Like the host of a party that ran a little out of control viewing the morning-after desolation through hazy vision, the independently-published author has a little tidying up to do once the hectic final stages of production end and the latest book is finally out there..
With PI Flynn 6, Dog Waltz, now published it's time to start clearing up.
I generally succeed with this approach but there's always a final few glitches even at the proof-reading stage, entailing emergency patches and consequential re-proofing of the offending sections. And it's amazing how glaring inconsistencies can leap right out at the end, reminding the author of the thing he hopes the reader will never realise: that his story, and every small detail within it, is fiction, so that cause and effect are not seamlessly connected as in real life. A careless author can have his or her characters change height, hair colour or model of car in the turn of a page with no scientific explanation for how this could possibly have come about. In the case of the Eagle Eye receptionist cum admin and payroll executive, Lucy May, sudden changes may be expected. In most other narrative instances they are probably mistakes and need correcting no matter what the stage of proofreading or how close to publication day.
So when book production is finally complete, when the new novel is finally available to the reader, there's usually, in my case, some due diligence required in the tidying up. I need to store all late-arising notes and checks, along with the necessary recording of character detail that will carry forward to future instalments in the series. Continuity fails between books are no more desirable than those within a single story.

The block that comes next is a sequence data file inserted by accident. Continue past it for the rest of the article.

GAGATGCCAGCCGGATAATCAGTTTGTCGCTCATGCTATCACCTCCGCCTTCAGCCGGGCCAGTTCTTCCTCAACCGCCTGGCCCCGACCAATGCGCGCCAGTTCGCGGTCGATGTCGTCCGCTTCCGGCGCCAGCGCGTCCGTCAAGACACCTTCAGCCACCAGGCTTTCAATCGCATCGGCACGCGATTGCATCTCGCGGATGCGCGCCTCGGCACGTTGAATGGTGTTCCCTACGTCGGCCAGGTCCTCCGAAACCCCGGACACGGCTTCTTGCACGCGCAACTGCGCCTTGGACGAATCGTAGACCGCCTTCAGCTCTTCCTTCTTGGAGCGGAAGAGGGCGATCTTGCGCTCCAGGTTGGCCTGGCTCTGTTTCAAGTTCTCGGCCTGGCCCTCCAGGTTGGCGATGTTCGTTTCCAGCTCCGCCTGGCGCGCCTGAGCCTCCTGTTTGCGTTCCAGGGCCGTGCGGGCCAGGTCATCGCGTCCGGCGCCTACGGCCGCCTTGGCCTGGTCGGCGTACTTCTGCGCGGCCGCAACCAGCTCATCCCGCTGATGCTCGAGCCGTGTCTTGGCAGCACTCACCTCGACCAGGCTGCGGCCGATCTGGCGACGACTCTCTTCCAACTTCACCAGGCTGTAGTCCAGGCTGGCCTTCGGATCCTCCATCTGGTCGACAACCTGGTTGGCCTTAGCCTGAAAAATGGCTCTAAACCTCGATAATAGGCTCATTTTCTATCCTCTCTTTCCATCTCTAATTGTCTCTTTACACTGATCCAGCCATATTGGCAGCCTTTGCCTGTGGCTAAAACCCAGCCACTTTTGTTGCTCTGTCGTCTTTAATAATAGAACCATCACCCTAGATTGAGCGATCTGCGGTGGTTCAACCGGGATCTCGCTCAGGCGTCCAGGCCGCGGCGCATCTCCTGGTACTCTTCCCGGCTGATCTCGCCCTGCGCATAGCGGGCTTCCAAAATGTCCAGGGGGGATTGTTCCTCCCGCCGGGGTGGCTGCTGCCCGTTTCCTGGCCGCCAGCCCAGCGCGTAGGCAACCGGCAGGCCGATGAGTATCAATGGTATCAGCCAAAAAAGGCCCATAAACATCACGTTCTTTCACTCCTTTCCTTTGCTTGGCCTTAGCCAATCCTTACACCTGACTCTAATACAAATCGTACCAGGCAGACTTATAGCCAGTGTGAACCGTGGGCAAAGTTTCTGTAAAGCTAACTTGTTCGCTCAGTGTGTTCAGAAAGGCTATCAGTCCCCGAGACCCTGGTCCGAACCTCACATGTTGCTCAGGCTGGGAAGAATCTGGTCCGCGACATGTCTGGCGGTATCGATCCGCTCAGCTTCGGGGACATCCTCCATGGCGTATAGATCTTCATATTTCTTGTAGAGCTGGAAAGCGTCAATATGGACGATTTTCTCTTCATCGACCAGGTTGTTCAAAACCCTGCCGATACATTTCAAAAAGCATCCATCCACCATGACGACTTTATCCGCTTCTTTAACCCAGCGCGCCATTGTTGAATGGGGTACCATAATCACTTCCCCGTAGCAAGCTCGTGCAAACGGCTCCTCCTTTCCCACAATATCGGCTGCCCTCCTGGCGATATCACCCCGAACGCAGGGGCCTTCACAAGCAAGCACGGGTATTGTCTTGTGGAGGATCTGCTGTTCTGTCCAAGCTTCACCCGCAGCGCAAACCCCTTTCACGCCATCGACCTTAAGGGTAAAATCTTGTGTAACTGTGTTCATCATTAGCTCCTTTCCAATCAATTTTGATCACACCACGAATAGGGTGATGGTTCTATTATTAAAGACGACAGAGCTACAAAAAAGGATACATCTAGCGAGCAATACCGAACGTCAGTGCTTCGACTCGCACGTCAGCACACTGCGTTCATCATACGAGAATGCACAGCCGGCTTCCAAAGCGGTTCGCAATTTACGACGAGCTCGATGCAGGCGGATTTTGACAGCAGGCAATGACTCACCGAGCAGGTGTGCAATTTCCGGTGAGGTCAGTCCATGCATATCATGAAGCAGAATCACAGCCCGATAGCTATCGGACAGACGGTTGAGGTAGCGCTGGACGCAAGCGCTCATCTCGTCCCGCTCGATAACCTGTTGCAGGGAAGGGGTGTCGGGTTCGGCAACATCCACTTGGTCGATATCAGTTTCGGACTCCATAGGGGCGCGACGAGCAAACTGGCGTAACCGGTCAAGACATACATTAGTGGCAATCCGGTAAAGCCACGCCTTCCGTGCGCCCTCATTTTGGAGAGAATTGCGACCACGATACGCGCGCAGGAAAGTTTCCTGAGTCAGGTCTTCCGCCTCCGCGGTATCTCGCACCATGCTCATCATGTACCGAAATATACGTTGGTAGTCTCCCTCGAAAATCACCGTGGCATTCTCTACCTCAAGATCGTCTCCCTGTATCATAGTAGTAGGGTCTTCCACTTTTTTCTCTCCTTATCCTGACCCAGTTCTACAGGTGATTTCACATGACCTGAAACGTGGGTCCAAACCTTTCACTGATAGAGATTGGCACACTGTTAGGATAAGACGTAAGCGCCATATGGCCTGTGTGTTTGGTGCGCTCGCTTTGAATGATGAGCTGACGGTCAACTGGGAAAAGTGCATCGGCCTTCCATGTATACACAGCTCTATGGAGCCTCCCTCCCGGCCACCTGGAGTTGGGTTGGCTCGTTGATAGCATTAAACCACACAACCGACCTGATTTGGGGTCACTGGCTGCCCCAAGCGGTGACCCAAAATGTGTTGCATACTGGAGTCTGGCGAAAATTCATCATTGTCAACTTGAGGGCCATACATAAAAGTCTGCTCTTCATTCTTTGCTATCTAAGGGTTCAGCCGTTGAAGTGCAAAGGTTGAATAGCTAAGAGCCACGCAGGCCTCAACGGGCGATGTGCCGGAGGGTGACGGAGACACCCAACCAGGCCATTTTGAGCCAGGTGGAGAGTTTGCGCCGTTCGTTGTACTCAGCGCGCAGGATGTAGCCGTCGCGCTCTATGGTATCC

So that's what keeps me occupied once a book is out, along with all the non-writing-related jobs that have been pushed aside in the final busy week or so.
And only after every spilled drink has been mopped, stains wiped out, plates and glasses cleaned and cigarette butts tossed in the bin is there finally the silence and time to think of the next one.
Actually, I plan in advance as much as I can so the “next one” may be already planned and even up and running in early draft form, though there is nothing like the overlap the mainstream publisher demands of his or her authors where the writing might be two books ahead of the published titles. Independence brings a more serial approach: finish one, start the next.
But in the present case I've hit a divergence from the process. Because I've still not decided on which of three directions to go with my next outing. I still don't know whether my next novel will be Flynn No 7, a second stand-alone crime thriller or an entirely new series.
Actually, the series I mention would not be entirely new. The option I'm looking at is a prequel to PI Flynn's adventures. Flynn started life in the author's mind as a Metropolitan Police detective, with some interesting cases sketched out for his investigation. In the end, I opted for the simpler task of following his adventures post-police as a private investigator where the reduced dependency on detailed knowledge of the police organisation and procedures, and of related constraints, promised an easier ride. Retrospectively I believe this was a good decision. Still, there were some juicy investigations and even juicier political conflicts lined up for the earlier DI Flynn that would ensure he had the rough ride the reader so enjoys, and I'm still hoping that those episodes can be brought into the light.
The question is always: when is the right time? There never seems to be a right time to break off a series that readers seem happy with. But as a part-time writer I do the thing for fun, and it's no fun thinking of all the great ideas sat wasting on the shelf for want of a little risk-taking.
I'm hoping to get the next book out in Sept 2022, and if I deviate from the PI Flynn series that will be put at risk, with the distinct possibility that Chase Street wouldn't open its doors again before late 2023. The “Back sometime soon” on the agency's glass has never seemed less reliable.